U.S – In a study by researchers at the Virginia Seafood Agricultural Research and Extension Center and the Texas A&M University Department of Food Science and Technology, new concerns have been raised about the safety of cell-based seafood.

The study focused on the potential for microplastic contamination in cultivated meat products, a critical issue as these novel foods edge closer to commercial availability.

Cell-based, or “cultivated,” meat, represents a significant innovation in food technology, offering a sustainable alternative to traditional meat production by growing edible animal tissue from cells in a lab setting.

This approach has garnered attention worldwide, with regulatory bodies in countries like the U.S., Australia, and the UK working alongside the industry to ensure these new products meet stringent safety standards before hitting the market.

However, the production environment for cell-based meats—primarily laboratory settings where plastic equipment is ubiquitous—may be a source of microplastic contamination.

The study underlines the inherent risk posed by the degradation of various plastic instruments used in the cultivation process, such as bioreactors, pipettes, and cell culture flasks. Given that the source cells for seafood products often come from marine animals already at risk of microplastic exposure, the concern is not trivial.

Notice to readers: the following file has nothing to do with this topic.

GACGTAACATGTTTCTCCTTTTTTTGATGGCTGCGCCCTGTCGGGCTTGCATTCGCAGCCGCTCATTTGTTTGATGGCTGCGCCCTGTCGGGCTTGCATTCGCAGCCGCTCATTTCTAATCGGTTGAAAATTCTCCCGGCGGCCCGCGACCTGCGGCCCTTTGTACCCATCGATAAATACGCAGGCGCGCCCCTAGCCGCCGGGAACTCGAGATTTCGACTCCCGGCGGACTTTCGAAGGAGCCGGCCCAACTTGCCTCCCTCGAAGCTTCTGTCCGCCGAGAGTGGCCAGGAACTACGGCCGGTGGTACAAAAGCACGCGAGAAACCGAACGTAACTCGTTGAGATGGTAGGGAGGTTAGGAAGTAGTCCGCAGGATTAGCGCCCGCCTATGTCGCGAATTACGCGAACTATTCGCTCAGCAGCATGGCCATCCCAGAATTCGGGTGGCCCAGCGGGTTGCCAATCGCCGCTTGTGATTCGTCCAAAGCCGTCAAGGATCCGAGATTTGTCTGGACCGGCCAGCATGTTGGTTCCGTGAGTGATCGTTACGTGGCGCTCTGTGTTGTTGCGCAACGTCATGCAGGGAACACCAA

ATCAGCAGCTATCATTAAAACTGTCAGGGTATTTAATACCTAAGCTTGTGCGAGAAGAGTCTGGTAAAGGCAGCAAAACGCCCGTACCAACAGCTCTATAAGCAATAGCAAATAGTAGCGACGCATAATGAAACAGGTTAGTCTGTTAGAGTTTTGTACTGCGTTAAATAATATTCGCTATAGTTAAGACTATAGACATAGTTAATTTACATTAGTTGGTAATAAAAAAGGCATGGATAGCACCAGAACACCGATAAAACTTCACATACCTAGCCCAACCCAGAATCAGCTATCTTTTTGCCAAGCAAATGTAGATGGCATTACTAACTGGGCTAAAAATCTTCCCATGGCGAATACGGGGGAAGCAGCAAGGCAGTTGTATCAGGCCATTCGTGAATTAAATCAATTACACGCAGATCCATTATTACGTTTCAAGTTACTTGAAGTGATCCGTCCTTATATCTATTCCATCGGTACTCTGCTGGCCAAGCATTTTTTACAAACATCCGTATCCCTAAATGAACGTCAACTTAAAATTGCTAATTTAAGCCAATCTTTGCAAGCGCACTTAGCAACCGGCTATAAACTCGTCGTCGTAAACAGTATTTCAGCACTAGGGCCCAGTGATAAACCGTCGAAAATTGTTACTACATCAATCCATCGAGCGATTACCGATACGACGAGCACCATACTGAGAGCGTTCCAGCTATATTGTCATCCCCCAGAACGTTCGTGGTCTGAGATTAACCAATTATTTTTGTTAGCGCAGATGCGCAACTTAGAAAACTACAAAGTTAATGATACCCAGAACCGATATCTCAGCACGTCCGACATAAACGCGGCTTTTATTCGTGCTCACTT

The researchers conducted experiments using Atlantic mackerel skeletal muscle cell lines, exposing them to fluorescent polyethylene microspheres sized 10–45 micrometers (µm) to simulate microplastic contamination.

They assessed the impact of these microplastics on key cellular processes, including cell proliferation, viability, gene expression, and differentiation— all critical for the successful production of cell-based meats.

The findings are significant, demonstrating that even low concentrations of microplastics (1 μg/mL, 10 μg/mL, and 50 μg/mL) can adversely affect cell attachment and proliferation. Most notably, the concentration of 10 μg/mL showed the most significant impact on cell viability during both the attachment and proliferation phases, underscoring the sensitivity of cellular processes to microplastics.

The authors call for further research to fully understand the extensive effects of microplastics on cellular systems.

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